An archeology of segregation after the unification of Methodism in Washington, D.C.
Author(s): Matthew Palus
Emory Church in Northwest Washington, D.C. hosts a Pan-African Methodist congregation, but historically Emory Church was aligned with Southern Methodism, and had a segregated White congregation until the beginning of the 1960s. Soon after the integration of the church, the last White pastor departed as did the remaining White members of the congregation, leaving the church to a small community of worshipers in 1968. Archeological mitigation undertaken in 2016 as part of the redevelopment of the property to match an expanded mission uncovered the cellar of a parsonage on the property, which served during the first half of the twentieth century. The parsonage was demolished in 1950, at the cusp of the church’s integration, and yielded a diverse assemblage of household and structural artifacts. This paper explores potential connections between the materiality of the parsonage dwelling, the necessity for its demolition, and the manifest social conservatism of the segregated church.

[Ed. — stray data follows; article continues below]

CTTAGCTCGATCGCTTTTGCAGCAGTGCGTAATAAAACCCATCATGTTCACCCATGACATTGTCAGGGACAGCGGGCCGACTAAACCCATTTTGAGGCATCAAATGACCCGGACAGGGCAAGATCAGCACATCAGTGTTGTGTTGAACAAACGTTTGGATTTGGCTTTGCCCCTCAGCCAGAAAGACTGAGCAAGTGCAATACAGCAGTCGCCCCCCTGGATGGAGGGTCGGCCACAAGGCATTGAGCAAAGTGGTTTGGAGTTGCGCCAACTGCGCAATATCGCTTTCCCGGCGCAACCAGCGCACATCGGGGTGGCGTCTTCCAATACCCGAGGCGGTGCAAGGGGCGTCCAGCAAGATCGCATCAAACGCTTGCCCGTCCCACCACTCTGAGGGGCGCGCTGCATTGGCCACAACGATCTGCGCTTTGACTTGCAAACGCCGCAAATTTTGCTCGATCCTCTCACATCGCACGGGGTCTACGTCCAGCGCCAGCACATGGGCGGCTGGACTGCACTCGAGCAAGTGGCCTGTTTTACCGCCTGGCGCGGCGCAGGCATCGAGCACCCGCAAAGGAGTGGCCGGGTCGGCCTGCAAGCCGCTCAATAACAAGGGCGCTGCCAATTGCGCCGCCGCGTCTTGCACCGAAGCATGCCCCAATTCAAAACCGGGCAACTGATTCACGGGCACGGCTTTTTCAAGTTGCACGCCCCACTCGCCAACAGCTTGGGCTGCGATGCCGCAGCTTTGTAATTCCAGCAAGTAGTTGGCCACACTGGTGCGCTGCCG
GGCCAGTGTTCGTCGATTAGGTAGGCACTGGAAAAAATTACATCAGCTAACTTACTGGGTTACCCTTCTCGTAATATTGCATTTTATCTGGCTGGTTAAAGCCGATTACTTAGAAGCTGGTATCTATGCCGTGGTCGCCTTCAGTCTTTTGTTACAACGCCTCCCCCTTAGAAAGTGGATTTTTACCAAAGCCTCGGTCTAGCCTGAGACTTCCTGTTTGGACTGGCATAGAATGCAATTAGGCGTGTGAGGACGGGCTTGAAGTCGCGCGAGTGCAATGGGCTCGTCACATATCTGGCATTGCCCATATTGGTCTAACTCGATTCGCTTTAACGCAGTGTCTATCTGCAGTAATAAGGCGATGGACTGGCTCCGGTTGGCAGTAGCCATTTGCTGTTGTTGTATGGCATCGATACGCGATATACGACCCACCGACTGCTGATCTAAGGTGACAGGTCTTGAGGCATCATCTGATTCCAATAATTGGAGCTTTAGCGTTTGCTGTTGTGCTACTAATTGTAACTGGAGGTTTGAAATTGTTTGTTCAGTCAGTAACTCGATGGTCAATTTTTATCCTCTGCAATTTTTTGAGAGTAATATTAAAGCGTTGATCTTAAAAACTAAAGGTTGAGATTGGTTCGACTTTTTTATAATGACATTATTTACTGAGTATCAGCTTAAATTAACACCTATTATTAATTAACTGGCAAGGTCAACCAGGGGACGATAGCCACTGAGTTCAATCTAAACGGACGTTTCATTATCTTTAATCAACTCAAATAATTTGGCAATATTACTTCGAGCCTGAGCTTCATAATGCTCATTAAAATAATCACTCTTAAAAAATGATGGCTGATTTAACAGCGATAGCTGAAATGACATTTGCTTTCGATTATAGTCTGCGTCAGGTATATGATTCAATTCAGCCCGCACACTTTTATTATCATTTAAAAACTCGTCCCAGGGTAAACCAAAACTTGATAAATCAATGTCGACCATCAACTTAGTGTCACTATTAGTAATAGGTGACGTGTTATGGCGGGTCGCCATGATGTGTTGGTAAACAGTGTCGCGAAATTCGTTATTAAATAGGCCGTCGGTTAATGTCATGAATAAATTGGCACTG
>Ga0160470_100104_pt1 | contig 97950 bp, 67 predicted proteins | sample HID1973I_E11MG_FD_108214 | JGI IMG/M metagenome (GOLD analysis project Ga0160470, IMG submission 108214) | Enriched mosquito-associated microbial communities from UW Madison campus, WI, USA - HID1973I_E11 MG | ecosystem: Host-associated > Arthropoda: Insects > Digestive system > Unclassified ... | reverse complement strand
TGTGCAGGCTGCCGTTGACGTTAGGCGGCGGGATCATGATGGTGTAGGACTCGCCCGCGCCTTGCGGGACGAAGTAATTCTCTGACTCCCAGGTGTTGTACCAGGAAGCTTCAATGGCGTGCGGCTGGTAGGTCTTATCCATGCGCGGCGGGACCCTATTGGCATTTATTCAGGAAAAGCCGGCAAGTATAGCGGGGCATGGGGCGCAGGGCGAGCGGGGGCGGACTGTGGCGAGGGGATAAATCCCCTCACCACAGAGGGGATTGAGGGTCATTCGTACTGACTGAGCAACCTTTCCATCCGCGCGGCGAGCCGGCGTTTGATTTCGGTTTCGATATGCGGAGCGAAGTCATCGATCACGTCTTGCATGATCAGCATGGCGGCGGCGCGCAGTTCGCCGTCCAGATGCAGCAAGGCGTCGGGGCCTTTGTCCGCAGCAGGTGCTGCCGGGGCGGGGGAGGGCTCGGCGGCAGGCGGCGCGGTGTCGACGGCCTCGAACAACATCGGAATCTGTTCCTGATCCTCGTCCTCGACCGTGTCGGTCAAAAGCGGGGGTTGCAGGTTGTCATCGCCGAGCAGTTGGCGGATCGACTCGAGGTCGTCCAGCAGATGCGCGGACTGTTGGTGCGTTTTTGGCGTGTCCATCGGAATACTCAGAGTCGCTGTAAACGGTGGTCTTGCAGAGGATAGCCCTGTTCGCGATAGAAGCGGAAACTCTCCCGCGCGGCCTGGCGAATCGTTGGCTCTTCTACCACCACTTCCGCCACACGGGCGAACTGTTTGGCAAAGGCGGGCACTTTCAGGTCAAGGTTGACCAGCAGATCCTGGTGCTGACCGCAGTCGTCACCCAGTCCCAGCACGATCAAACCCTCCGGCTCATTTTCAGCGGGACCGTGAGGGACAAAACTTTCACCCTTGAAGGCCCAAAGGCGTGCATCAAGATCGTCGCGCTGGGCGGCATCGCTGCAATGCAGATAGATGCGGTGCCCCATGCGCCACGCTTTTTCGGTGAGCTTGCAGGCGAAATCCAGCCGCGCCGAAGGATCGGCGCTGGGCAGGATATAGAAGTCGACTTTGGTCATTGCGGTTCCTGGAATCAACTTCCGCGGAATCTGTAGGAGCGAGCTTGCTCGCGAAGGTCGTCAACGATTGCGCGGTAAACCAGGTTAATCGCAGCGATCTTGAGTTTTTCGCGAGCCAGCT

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An archeology of segregation after the unification of Methodism in Washington, D.C.. Matthew Palus. Presented at Society for Historical Archaeology, Albuquerque, NM. 2018 ( tDAR id: 441289)
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min long: -129.199; min lat: 24.495 ; max long: -66.973; max lat: 49.359 ;
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